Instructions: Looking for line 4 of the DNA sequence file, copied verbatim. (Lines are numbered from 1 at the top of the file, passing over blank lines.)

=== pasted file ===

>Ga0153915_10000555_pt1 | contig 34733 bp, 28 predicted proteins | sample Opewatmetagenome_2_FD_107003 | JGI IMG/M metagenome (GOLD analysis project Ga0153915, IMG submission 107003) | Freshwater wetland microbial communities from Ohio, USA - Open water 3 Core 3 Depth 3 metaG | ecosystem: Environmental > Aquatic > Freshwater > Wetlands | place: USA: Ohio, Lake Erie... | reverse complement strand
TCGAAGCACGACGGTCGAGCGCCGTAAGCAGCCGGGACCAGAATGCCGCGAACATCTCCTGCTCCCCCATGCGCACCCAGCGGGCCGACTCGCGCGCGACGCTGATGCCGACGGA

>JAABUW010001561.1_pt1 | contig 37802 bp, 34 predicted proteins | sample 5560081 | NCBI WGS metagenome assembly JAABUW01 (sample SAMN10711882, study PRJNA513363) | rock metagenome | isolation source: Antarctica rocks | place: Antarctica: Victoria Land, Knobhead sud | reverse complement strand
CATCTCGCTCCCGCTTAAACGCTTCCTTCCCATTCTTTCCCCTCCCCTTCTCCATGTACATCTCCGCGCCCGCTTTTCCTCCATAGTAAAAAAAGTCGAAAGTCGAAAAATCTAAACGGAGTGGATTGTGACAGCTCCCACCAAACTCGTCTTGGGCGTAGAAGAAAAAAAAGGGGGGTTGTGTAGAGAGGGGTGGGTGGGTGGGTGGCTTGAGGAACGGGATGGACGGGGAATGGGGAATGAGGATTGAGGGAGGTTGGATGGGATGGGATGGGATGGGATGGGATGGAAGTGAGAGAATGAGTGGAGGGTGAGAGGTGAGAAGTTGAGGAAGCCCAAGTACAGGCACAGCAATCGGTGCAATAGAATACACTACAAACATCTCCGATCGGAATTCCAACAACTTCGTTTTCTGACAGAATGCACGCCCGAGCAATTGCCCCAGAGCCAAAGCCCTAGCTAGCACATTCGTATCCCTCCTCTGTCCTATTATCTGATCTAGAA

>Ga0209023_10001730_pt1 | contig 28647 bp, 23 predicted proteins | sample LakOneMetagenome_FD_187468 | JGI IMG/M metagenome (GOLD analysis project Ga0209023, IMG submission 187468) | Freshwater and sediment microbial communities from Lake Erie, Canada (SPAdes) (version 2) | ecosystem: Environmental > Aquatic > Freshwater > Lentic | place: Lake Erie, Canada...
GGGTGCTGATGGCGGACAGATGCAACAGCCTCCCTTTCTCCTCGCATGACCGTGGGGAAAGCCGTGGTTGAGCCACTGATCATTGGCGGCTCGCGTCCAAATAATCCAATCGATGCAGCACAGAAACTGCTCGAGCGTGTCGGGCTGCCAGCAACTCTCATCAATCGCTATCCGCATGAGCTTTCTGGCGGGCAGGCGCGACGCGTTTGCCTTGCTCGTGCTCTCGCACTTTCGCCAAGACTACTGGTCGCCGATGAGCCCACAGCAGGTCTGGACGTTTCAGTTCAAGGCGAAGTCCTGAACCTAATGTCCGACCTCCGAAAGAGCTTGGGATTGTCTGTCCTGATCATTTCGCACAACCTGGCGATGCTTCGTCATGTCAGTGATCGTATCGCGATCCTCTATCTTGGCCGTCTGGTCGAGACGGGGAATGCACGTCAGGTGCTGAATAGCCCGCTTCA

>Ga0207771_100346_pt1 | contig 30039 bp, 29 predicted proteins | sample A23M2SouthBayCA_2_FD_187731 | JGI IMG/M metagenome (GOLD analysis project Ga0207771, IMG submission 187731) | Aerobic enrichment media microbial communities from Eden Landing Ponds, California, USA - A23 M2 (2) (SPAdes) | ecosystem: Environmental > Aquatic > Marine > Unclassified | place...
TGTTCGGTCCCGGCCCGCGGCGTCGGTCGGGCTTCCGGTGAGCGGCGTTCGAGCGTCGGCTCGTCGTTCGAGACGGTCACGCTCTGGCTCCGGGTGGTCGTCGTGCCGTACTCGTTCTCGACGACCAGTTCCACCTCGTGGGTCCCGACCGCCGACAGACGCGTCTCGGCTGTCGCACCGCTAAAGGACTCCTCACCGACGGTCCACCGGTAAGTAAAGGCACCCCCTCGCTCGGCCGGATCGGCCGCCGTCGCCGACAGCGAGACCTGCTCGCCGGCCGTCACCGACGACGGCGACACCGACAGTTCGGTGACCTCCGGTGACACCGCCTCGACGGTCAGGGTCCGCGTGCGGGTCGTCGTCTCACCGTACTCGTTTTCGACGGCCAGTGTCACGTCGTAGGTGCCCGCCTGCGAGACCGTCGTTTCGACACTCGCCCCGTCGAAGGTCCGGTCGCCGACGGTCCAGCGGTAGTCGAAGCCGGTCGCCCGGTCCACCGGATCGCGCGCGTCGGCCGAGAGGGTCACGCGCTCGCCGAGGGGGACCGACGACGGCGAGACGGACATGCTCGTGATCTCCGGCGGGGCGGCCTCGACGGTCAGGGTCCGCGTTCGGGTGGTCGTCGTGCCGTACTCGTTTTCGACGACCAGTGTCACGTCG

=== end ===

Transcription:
CATCTCGCTCCCGCTTAAACGCTTCCTTCCCATTCTTTCCCCTCCCCTTCTCCATGTACATCTCCGCGCCCGCTTTTCCTCCATAGTAAAAAAAGTCGAAAGTCGAAAAATCTAAACGGAGTGGATTGTGACAGCTCCCACCAAACTCGTCTTGGGCGTAGAAGAAAAAAAAGGGGGGTTGTGTAGAGAGGGGTGGGTGGGTGGGTGGCTTGAGGAACGGGATGGACGGGGAATGGGGAATGAGGATTGAGGGAGGTTGGATGGGATGGGATGGGATGGGATGGGATGGAAGTGAGAGAATGAGTGGAGGGTGAGAGGTGAGAAGTTGAGGAAGCCCAAGTACAGGCACAGCAATCGGTGCAATAGAATACACTACAAACATCTCCGATCGGAATTCCAACAACTTCGTTTTCTGACAGAATGCACGCCCGAGCAATTGCCCCAGAGCCAAAGCCCTAGCTAGCACATTCGTATCCCTCCTCTGTCCTATTATCTGATCTAGAA